The full title of Swift's pamphlet is "A Modest Proposal for Preventing the Children of Poor People from Being a Burthen to their Parents, or the Country, and for Making them Beneficial to the Publick." The tract is an ironically conceived attempt to "find out a fair, cheap, and easy Method" for converting the starving children of Ireland into "sound and useful members of the Commonwealth." Across the country poor children, predominantly Catholics, are living in squalor because their families are too poor to keep them fed and clothed.
The author argues, by hard-edged economic reasoning as well as from a self-righteous moral stance, for a way to turn this problem into its own solution. His proposal, in effect, is to fatten up these undernourished children and feed them to Ireland's rich land-owners. Children of the poor could be sold into a meat market at the age of one, he argues, thus combating overpopulation and unemployment, sparing families the expense of child-bearing while providing them with a little extra income, improving the culinary experience of the wealthy, and contributing to the overall economic well-being of the nation.
The author offers statistical support for his assertions and gives specific data about the number of children to be sold, their weight and price, and the projected consumption patterns. He suggests some recipes for preparing this delicious new meat, and he feels sure that innovative cooks will be quick to generate more. He also anticipates that the practice of selling and eating children will have positive effects on family morality: husbands will treat their wives with more respect, and parents will value their children in ways hitherto unknown. His conclusion is that the implementation of this project will do more to solve Ireland's complex social, political, and economic problems than any other measure that has been proposed.
Jonathan Swift’s A Modest Proposal Essay
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Jonathan Swift’s “A Modest Proposal”
In Jonathan Swift’s “A Modest Proposal,” published in 1729, Swift engages in an extraordinary amount of irony and satire. Swift states that in order to reduce famine in Ireland and to solve the problems that they are having that eating children would be a good solution. This is not the purpose of Swift’s essay. The real intent was to get the people of Britain to notice that the ideas that they were coming up with were not any better than his satirical one, and new ideas and efforts needed to come forth in order to solve the problem. Swift stresses that it is hard for mothers to provide for their children and it is not getting any easier. He feels that this is due to an overpopulation and…show more content…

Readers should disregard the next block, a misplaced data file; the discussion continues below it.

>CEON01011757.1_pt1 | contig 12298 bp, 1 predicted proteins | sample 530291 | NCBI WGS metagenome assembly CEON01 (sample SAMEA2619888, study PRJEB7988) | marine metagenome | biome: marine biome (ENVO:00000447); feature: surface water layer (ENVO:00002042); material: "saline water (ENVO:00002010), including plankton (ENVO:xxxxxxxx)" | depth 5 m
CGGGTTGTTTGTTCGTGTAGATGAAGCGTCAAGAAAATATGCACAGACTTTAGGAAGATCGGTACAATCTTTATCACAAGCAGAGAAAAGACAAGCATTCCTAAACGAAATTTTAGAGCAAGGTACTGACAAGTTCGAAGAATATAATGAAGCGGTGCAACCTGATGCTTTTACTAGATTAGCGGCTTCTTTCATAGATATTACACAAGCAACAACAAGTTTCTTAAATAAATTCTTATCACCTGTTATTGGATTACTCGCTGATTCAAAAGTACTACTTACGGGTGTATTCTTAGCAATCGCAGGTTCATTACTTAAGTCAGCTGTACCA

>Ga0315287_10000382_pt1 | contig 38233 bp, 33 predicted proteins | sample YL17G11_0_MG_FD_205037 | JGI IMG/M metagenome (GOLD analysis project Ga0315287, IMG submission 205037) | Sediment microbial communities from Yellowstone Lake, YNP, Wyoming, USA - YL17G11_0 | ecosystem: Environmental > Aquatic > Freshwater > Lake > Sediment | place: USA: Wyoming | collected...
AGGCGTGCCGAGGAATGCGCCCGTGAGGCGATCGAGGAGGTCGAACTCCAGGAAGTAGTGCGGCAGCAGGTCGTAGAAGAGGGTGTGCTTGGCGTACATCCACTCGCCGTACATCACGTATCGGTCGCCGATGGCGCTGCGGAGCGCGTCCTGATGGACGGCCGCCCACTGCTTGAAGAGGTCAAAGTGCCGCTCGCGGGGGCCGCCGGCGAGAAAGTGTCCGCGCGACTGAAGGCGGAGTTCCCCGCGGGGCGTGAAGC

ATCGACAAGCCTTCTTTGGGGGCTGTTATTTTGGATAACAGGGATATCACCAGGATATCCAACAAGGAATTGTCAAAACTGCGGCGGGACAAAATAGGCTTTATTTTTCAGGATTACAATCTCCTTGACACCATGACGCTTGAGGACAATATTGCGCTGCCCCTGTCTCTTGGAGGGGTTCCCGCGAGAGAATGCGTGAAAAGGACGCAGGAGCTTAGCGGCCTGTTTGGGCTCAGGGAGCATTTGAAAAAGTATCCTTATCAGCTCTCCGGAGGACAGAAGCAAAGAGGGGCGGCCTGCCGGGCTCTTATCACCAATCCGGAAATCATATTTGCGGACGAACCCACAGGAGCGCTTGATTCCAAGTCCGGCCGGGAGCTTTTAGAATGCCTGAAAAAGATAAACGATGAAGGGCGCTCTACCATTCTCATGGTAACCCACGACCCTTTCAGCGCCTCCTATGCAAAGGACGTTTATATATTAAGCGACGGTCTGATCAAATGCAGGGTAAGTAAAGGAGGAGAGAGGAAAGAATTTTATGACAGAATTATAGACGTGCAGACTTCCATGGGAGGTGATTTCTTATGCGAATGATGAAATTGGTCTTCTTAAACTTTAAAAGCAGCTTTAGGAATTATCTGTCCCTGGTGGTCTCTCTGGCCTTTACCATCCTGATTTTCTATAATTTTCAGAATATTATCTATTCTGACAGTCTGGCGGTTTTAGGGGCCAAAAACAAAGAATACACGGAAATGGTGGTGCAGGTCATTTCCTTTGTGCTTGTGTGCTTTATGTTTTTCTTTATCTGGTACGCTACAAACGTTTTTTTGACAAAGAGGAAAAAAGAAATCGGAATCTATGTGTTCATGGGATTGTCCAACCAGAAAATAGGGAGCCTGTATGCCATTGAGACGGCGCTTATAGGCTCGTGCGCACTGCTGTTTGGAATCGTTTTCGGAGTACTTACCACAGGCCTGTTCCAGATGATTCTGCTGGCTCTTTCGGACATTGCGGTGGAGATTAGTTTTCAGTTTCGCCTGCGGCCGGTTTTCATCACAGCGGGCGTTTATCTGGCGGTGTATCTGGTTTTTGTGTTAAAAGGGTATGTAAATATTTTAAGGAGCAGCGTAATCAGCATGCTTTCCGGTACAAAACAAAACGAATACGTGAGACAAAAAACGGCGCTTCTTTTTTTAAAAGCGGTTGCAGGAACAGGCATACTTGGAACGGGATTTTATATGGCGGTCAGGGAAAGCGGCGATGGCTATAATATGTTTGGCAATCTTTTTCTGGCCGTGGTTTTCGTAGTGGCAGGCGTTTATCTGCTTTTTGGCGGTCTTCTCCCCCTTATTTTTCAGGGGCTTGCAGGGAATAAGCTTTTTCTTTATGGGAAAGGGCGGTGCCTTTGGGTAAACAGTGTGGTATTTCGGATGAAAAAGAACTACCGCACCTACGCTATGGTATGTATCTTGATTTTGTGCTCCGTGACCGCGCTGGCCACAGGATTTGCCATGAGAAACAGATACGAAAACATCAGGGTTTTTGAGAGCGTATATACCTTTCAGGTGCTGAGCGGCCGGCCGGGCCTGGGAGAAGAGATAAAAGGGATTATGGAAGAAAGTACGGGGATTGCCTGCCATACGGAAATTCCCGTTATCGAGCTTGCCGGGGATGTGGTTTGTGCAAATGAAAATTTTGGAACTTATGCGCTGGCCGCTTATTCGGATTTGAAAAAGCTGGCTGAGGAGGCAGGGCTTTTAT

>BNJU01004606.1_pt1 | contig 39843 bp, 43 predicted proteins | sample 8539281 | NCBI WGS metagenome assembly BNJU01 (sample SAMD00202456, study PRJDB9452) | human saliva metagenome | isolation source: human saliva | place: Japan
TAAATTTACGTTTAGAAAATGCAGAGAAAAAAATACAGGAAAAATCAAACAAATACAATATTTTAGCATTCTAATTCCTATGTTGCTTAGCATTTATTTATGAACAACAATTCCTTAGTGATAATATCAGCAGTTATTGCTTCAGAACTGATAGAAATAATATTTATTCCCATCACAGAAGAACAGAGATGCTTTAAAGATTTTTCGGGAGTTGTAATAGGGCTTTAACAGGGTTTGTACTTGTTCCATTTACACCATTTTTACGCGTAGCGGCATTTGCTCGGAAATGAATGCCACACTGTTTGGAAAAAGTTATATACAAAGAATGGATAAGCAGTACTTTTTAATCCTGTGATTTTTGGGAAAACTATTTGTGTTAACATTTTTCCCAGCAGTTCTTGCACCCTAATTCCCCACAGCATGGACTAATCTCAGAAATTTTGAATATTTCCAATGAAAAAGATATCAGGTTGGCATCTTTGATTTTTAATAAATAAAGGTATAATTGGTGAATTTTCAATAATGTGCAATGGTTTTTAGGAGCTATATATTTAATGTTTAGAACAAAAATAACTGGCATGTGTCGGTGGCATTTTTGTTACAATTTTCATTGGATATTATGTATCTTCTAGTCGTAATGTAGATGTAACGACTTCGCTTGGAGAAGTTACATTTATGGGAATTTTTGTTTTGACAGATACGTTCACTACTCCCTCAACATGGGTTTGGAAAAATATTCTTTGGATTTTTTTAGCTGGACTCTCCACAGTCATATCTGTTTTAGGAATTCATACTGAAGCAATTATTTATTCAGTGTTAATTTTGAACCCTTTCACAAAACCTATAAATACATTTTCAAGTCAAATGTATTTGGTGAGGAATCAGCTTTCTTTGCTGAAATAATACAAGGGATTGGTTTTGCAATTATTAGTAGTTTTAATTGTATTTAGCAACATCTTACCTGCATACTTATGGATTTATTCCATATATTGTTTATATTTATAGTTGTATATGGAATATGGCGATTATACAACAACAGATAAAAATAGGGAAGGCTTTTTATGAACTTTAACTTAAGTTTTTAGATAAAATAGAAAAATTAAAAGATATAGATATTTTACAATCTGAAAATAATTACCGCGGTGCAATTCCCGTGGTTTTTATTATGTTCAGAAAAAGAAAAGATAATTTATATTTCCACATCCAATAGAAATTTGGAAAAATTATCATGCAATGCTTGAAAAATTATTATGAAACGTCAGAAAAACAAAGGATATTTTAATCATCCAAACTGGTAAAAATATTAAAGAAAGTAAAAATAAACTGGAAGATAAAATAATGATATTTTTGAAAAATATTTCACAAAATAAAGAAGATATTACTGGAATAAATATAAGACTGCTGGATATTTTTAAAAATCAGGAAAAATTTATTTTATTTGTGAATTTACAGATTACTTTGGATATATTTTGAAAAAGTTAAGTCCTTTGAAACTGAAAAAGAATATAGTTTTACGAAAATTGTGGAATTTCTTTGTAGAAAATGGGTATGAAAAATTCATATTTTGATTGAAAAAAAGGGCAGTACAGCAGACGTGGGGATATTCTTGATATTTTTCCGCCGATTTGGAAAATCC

He believes that these less than a year old infants can survive mostly on breast milk and need little other nourishment. So, Swift’s idea is that after a child has reached a year old, that child is to be sold as food to the wealthier members in that society or anybody who can afford it.
From Swift’s perspective using the children as food is the most efficient and cheap way to make the children a contribution rather than a burden. Swift realizes that there is a downfall to this approach. That downfall is a sharp decrease in population. Although that is part of the goal, it could create too much of a decline in the population than wanted. However, this is the only con that Swift mentions. Swift goes on in great detail to explain his many pros for this idea. Swift feels that since most of the children born into this poverty grow up to be thieves and beggars that it would be doing society a favor in the long run.
Swift also states that he is open to any other opinions that anyone may have regarding solutions to the famine that the country is facing. Here he is merely saying that he wants to hear what is going to be done about this famine and when something is going to be done. He also shows his concern in this essay for such tragedies that this country is facing or may be facing. He shows that he genuinely cares about what happens and he is willing to help. Nothing will get done about it